Take the 2-minute tour ×
Stack Overflow is a question and answer site for professional and enthusiast programmers. It's 100% free, no registration required.

Like many websites, I have a login popup on every webpage of my site. Most of these pages are http (non-secure). But the login mechanism has to post to a secure url. All this works great. The problem is the secure url changes in the various dev environments, staging and different production environments.

So not too big of a deal, I just have a properties file for each environment with the secure host and port. Now is there a way to encode the url with the right context and jsession id (if needed) and other things c:url normally does?

for example:

<form method="post" action="${rootHttpsUrl}/login">

I might think this would work to modify the url to add the right context, session info if needed, etc:

<form method="post" action="<c:url value='${rootHttpsUrl}/login'/>">

But that doesn't work because c:url sees https://some-url.com and thinks it's an external link. So I could just modify the url myself:

<form method="post"

But escaping to java code like that doesn't let java see the rootHttpsUrl jsp variable (how do I expose this to java?). Is there a way to call encodeURL from within JSP?

So what's the best solution here? I'm using Spring, Spring webmvc and Spring Security v3.0. Ideally there's something like

<c:url value='/login' secure='true'/>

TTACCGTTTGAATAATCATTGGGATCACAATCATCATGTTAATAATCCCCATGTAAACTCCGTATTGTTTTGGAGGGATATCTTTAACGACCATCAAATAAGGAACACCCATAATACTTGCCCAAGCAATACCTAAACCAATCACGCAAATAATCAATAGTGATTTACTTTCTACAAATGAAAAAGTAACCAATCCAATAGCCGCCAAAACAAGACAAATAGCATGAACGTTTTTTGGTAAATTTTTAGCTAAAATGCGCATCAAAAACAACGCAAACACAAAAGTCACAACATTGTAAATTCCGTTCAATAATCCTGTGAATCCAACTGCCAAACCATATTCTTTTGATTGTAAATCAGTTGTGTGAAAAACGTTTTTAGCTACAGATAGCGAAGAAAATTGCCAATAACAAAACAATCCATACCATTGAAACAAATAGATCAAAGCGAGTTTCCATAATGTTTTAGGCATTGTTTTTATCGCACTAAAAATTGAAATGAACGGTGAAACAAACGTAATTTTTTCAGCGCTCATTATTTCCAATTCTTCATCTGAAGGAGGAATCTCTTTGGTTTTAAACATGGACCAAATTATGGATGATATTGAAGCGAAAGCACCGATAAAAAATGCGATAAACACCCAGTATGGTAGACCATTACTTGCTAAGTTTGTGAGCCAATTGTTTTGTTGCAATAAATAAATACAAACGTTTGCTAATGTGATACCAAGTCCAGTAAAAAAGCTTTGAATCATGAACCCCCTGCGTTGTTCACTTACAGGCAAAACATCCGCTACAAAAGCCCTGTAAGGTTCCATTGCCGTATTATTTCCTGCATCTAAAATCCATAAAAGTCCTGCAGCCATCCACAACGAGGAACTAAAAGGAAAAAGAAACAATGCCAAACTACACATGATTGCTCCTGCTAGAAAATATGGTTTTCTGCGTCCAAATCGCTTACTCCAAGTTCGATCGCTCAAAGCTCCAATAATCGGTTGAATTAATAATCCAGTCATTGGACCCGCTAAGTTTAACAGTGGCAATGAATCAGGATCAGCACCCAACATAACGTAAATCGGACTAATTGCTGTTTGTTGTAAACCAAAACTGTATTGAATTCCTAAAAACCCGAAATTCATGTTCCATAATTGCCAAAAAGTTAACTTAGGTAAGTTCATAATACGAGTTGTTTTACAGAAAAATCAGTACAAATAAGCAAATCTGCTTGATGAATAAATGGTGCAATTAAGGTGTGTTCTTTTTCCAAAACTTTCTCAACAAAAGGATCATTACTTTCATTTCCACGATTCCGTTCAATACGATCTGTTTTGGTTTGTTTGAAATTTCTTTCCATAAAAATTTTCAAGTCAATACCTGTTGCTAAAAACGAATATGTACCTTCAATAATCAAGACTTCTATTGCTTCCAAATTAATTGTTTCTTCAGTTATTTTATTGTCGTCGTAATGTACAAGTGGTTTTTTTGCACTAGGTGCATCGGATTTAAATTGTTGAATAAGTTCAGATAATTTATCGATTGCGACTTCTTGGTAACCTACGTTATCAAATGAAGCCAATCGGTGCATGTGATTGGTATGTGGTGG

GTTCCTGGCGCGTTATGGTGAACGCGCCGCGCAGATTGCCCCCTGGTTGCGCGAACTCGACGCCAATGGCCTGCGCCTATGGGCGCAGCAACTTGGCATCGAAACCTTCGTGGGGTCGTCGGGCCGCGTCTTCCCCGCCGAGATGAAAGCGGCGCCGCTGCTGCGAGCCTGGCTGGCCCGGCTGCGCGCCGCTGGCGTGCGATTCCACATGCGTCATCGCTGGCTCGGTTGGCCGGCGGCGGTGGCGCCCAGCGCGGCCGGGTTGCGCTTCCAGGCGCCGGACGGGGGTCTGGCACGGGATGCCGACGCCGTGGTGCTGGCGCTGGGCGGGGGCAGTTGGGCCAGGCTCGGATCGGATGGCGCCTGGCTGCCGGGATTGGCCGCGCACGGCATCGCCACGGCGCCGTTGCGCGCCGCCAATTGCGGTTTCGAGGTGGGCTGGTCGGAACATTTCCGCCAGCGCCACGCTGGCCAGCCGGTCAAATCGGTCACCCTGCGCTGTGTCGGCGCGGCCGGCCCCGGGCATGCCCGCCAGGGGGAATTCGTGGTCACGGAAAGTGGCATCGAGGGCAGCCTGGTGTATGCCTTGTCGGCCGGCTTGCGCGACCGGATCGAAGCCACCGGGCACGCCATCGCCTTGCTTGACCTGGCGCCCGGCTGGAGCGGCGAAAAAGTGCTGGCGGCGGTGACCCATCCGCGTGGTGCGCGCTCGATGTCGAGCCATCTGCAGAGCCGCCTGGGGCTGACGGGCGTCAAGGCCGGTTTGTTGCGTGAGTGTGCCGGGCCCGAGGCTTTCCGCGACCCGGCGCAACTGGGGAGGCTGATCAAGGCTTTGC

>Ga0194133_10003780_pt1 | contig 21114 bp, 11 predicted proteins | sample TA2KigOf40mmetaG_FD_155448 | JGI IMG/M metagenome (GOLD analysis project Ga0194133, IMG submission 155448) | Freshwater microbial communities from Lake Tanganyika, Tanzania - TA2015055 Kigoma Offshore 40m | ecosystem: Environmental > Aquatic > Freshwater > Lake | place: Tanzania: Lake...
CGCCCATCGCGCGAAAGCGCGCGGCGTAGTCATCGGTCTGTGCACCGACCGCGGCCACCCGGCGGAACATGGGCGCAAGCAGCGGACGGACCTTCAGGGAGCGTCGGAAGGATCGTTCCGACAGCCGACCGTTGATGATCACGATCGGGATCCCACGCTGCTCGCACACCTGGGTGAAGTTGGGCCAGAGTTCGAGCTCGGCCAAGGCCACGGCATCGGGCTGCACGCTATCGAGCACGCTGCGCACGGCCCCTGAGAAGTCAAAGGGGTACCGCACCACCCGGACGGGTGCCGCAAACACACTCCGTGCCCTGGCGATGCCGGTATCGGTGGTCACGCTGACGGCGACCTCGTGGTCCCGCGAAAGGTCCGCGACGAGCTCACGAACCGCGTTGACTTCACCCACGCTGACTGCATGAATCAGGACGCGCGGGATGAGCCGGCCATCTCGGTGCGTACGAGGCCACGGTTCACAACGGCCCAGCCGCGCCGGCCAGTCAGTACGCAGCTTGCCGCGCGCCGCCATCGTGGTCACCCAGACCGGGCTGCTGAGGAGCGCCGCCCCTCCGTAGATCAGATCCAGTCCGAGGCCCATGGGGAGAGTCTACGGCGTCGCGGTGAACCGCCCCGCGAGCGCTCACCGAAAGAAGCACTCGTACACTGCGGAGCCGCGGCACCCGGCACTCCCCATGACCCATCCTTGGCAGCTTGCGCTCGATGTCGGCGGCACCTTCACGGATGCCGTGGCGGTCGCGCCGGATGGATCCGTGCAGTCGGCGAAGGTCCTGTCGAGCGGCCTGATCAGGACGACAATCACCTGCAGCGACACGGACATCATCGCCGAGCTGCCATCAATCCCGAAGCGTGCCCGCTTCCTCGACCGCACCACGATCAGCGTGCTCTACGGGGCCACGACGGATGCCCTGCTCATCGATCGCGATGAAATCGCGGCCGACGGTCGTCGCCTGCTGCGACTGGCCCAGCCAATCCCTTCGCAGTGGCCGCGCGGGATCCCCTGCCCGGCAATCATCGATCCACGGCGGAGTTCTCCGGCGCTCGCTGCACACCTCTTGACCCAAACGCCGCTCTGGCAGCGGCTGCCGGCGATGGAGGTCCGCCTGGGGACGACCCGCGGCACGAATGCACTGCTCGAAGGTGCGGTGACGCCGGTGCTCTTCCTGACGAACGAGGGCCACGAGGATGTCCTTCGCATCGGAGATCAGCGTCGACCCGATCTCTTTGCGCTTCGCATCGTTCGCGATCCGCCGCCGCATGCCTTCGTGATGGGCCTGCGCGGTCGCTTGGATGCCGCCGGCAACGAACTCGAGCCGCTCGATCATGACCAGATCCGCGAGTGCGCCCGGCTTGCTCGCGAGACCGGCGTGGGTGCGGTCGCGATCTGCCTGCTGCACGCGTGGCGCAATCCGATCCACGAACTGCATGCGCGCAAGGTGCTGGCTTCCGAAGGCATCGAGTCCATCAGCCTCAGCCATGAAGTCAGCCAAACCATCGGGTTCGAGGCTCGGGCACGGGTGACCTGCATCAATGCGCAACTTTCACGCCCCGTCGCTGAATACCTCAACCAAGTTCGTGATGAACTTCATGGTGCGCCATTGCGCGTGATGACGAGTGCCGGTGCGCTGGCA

UPDATE: The best I've come up with is to have a properties file for each environment with a property for the https host and port. Then I add that to the model and reference any secure URL like this:

https://${httpsHostAndPort}<c:url value='/login'/>
share|improve this question

2 Answers 2

Hard-encode it yourself.

share|improve this answer
Yes, well we also need the context, but easy enough to add. However, I don't want the session id exposed unless necessary (cookies not enabled). I guess I'm at least looking for a standard way to add the session id only when necessary... –  at. Sep 14 '10 at 17:51
You can use under each HttpServletRequest#isRequestedSessionIdFromURL() to determine whether the client is passing the session ID around by URL (and thus likely doesn't support cookies). –  BalusC Sep 14 '10 at 17:57
That's the same problem with HttpServletRequest#encodeURL, which does all the work for us. How do I use it inside a JSP page? I can do a <%= %>, but then I can't access the JSP variable... or can I? –  at. Sep 14 '10 at 18:01
You can obtain ${rootHttpsUrl} in scriptlet using pageContext.findAttribute("rootHttpsUrl"). I am although not a fan of scriptlets, but I don't see other ways. Spring guys may know cleaner ways with help of servlet or filter like preprocessing functionality. –  BalusC Sep 14 '10 at 18:45
I updated the question with what I think is the best way to implement this –  at. Sep 14 '10 at 23:11

After 2 hours of browsing for various alternatives, this page has been really helpful.

My issue was disabling caching of js and css files in my spring secured web application. But at the same time caching these files "within" a particular session.

Passing a unique id with every request is one of the advised approaches.

And this is what I did :- Instead of

<script language="javascript" src="js/home.js"></script>

I used

<script language="javascript" src="js/home.js?id=${pageContext.session.id}"></script>

Any cons to the above approach are welcome. Security Issues ?

share|improve this answer

Your Answer


By posting your answer, you agree to the privacy policy and terms of service.

Not the answer you're looking for? Browse other questions tagged or ask your own question.